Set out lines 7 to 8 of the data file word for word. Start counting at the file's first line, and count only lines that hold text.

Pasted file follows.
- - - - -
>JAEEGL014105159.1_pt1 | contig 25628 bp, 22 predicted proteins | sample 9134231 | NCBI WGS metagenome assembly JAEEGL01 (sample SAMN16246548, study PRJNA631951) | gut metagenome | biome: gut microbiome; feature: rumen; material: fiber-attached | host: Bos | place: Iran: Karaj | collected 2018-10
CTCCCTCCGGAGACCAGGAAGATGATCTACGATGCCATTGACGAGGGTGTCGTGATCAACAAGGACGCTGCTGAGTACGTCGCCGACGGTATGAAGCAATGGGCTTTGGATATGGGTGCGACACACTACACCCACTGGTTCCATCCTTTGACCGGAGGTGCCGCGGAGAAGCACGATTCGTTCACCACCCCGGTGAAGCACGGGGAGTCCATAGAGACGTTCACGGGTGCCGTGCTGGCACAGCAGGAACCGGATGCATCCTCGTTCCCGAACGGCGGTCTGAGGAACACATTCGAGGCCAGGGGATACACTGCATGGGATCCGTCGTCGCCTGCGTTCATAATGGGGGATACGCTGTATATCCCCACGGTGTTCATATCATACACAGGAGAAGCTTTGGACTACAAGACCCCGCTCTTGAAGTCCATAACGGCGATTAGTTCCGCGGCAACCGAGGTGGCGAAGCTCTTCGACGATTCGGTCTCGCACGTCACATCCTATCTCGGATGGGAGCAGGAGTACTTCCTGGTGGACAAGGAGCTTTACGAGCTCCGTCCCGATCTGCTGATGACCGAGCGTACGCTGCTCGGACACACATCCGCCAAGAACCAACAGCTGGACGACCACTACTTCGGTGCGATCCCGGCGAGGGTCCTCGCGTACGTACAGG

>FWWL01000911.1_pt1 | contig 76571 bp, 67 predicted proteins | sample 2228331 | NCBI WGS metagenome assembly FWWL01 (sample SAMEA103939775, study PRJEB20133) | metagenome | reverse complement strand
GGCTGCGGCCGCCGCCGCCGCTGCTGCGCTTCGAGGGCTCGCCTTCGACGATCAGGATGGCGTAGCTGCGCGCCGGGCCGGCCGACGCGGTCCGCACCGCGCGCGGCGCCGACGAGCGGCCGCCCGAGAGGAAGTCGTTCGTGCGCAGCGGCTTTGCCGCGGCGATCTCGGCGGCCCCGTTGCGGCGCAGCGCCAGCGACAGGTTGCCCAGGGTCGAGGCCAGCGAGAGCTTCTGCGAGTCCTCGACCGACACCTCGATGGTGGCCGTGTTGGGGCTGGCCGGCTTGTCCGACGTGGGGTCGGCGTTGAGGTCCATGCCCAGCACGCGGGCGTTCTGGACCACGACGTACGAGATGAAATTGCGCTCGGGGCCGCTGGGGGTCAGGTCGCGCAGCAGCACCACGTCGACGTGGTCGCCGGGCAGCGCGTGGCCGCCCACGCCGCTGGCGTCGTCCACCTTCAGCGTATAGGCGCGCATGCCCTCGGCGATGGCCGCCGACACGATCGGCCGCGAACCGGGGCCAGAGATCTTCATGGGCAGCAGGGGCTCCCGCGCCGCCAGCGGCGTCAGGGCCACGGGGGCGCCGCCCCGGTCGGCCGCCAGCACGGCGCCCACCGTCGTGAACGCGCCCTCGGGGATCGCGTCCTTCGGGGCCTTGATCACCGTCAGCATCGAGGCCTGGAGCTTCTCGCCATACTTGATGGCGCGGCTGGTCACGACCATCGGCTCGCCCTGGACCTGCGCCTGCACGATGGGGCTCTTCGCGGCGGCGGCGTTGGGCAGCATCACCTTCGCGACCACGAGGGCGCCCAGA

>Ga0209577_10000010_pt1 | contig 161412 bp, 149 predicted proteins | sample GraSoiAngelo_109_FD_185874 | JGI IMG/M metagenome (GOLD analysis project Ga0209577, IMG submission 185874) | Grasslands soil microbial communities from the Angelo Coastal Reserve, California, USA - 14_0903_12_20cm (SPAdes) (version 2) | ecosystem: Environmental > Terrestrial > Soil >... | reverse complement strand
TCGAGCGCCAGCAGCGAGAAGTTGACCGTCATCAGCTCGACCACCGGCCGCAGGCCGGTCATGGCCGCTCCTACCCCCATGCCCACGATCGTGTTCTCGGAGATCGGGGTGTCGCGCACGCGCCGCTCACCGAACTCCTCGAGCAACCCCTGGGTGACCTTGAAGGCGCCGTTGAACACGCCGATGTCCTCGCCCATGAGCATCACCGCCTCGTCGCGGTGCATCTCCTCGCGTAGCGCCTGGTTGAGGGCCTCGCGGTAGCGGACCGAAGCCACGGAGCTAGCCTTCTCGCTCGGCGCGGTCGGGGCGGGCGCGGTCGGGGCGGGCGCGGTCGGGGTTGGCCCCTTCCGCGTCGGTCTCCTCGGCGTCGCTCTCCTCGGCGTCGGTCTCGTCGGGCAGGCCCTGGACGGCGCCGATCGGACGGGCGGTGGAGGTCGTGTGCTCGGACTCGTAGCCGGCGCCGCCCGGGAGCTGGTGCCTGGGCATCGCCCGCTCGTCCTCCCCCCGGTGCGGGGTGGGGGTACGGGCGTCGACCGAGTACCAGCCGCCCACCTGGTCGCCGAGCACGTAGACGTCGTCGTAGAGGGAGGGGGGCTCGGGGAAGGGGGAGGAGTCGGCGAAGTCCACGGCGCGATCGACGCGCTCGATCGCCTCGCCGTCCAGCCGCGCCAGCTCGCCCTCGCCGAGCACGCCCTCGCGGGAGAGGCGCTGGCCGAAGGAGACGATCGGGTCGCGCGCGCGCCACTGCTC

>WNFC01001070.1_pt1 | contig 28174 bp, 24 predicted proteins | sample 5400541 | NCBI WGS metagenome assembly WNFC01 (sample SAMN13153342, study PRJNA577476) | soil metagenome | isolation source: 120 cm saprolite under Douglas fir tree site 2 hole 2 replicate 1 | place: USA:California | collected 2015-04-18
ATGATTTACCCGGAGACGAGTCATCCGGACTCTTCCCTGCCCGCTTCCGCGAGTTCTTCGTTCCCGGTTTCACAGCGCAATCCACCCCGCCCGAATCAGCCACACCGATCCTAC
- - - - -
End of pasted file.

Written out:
>WNFC01001070.1_pt1 | contig 28174 bp, 24 predicted proteins | sample 5400541 | NCBI WGS metagenome assembly WNFC01 (sample SAMN13153342, study PRJNA577476) | soil metagenome | isolation source: 120 cm saprolite under Douglas fir tree site 2 hole 2 replicate 1 | place: USA:California | collected 2015-04-18
ATGATTTACCCGGAGACGAGTCATCCGGACTCTTCCCTGCCCGCTTCCGCGAGTTCTTCGTTCCCGGTTTCACAGCGCAATCCACCCCGCCCGAATCAGCCACACCGATCCTAC